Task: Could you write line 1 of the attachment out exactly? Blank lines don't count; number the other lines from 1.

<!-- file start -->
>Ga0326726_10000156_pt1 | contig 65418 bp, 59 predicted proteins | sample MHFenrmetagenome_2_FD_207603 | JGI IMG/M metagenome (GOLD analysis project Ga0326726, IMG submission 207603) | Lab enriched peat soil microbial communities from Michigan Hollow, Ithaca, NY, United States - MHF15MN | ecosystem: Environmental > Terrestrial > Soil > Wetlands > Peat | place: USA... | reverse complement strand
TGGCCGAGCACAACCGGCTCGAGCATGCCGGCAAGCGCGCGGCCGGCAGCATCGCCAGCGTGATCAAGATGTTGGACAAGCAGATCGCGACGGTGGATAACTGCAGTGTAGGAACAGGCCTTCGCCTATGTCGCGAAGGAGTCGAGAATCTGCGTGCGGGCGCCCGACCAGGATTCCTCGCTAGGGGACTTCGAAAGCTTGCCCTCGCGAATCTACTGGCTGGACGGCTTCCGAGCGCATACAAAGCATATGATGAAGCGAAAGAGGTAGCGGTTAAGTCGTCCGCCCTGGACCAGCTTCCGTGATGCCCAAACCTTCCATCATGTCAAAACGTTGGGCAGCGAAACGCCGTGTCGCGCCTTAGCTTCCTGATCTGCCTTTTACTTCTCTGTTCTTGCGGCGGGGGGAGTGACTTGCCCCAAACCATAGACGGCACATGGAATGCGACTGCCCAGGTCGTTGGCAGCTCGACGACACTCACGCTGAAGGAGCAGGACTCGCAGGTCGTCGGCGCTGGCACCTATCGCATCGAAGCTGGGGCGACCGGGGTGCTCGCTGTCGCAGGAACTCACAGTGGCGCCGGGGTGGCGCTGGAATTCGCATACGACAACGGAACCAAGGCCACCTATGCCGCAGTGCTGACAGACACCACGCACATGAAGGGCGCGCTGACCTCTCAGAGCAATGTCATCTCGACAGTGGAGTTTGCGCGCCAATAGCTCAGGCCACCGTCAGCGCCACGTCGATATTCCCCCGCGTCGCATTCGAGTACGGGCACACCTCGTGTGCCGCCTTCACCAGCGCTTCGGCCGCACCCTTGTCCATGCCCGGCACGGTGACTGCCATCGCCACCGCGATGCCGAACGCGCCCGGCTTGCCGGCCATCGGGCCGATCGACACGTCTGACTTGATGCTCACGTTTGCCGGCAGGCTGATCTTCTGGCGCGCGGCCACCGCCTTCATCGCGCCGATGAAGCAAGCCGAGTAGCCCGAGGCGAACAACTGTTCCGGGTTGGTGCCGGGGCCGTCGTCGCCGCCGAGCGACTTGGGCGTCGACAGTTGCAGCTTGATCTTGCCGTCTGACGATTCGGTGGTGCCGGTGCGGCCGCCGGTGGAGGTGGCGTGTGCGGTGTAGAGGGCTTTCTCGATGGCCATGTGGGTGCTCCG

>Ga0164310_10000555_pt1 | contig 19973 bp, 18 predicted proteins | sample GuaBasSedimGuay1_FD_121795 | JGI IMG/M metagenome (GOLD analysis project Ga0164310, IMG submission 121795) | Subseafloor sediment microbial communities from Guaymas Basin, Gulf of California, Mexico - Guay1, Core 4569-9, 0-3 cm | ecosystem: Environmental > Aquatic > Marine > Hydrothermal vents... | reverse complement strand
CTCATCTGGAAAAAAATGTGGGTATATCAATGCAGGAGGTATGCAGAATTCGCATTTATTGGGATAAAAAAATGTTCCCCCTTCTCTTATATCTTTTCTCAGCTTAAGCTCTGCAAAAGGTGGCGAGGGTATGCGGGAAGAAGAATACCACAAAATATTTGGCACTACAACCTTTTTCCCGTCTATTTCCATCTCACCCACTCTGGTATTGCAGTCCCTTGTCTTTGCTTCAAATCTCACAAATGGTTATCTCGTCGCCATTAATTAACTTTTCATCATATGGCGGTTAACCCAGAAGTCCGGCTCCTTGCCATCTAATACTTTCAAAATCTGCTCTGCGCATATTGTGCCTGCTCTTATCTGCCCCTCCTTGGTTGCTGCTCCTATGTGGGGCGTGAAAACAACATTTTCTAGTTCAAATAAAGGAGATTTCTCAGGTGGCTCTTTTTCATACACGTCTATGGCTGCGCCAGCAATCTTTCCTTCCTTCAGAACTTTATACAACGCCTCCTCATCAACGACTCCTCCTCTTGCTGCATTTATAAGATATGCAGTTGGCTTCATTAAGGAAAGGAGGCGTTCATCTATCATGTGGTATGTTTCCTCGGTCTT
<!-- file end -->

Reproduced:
>Ga0326726_10000156_pt1 | contig 65418 bp, 59 predicted proteins | sample MHFenrmetagenome_2_FD_207603 | JGI IMG/M metagenome (GOLD analysis project Ga0326726, IMG submission 207603) | Lab enriched peat soil microbial communities from Michigan Hollow, Ithaca, NY, United States - MHF15MN | ecosystem: Environmental > Terrestrial > Soil > Wetlands > Peat | place: USA... | reverse complement strand